Can we live in a world where machines are smarter than we are?

I participated in a deep dive on IBM’s Watson earlier this week and walked away realizing in a few short years there will be machines in the world that are far smarter than we are.  

Now it is also clear to me that our government and leaders have a nasty habit of not really caring what the right answer is – as they only care about the answer that most benefits them. This will put a lot of folks in power at cross purposes to these systems.

But I wonder if we will really listen to them?

Right vs. Right

One of the best examples of this is our experience when we are growing up and then later with our own kids. Often our parents were right – but even when they weren’t they prevailed. Of course, sometimes are kids are more right than we are. This is because we tend to equate winning an argument with power and status, resenting someone who has lower status prevailing over us even if they are actually right. Simply put, we have earned the right to prevail and value that over being right. The first kind of right, that which reflects power and status, seems to trump the second kind most every time. 

You can think of those moments where a parent told you that doing something was stupid – yet you did it anyway. Or perhaps later, when your kid suggested a different approach to solving a problem and you later discovered both were right, well, I’ll bet you rarely even admit to yourself you were wrong.  

Back when I was more active in litigation I’d see this in the court room, both sides believed with great passion they were right and often the person with the greatest passion was the one that was most wrong.  But even when they lost they’d put the cause as a stupid judge when it was more likely it was them that was behaving stupidly.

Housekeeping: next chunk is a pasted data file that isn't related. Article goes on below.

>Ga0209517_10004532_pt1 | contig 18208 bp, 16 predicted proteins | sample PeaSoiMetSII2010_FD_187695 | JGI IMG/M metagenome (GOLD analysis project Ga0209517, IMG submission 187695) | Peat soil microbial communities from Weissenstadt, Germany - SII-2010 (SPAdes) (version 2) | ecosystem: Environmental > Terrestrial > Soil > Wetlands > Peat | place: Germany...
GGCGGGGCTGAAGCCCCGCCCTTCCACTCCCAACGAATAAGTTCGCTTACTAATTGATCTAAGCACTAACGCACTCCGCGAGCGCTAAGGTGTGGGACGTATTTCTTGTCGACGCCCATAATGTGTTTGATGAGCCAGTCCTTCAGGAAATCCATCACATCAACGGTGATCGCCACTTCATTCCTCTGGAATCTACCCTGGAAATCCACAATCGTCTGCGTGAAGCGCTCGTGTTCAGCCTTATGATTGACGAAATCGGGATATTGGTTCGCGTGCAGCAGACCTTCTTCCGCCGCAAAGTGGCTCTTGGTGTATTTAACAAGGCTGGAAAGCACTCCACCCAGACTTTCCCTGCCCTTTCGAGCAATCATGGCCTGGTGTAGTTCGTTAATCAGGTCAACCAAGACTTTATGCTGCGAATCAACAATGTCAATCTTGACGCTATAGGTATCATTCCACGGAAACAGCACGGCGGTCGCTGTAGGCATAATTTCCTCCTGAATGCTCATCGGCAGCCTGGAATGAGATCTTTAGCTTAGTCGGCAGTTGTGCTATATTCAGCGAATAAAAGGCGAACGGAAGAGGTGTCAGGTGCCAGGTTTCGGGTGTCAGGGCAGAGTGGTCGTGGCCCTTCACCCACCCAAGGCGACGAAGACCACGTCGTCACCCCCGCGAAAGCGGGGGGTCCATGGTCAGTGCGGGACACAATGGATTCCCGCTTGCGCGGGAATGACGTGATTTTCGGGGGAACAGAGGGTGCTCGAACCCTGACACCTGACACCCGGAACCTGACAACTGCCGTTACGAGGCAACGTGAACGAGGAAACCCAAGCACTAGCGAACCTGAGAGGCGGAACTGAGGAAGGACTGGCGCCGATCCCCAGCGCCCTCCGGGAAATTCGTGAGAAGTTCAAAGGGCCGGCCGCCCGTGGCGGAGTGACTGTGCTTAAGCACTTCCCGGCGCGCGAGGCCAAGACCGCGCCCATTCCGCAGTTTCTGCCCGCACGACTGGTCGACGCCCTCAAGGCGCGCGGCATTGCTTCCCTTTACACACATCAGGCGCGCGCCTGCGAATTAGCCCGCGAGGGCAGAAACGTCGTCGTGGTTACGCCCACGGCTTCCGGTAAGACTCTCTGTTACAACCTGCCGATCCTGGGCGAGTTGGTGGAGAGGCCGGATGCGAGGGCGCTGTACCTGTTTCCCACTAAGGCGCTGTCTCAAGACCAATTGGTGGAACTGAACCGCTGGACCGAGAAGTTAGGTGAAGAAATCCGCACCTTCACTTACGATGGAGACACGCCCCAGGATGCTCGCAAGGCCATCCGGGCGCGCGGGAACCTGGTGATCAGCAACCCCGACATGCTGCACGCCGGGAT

There is a great book titled “Living in a Post Fact Society” that systematically points out how and why we separate what is true from what isn’t and aggressively refuse to see the truth. Most of the examples are political in nature but the book includes stories that encompass technology and personal life decisions.  

The one conclusion that is hard to avoid? Not only are we often stupid, but we’ll fight like tigers to protect our stupidity.  

So What Happens When Computers Get Smart?

You see IBM is turning Watson into a reasoning machine which means it will often be more right than we are and this tendency will increase as it becomes more capable.  If we are smart we’ll listen but, given our past behavior I wonder if we’ll instead stop listening to Watson and instead do what we believe is right, which in most cases will be wrong, and then to prove Watson wrong move aggressively to argue against every position Watson or a system like it takes. 

For instance, if we were to ask Watson who is the best political candidate and it provided the name of someone we hated from the other party would be vote for the right person or attack Watson’s answer?  If Watson told us that the person we were dating was really bad for us would we do what we don’t do now and listen? I kind of doubt it. 

This makes me wonder that in a world of smart machines whether we’ll become dumber because we’ll move to take the alternative path, the wrong path.  

Wrapping Up: 

Shortly IBM will begin licensing a product called Watson Jr. which is like Siri but increasingly smarter. This service should help you make better decisions. However, if I’m right, we will increasingly ignore it because we won’t agree with the answers it provides.  We’ll eventually do something really stupid, suggesting we can’t live in a world with machines that are smarter than we are. Perhaps we need to fix that.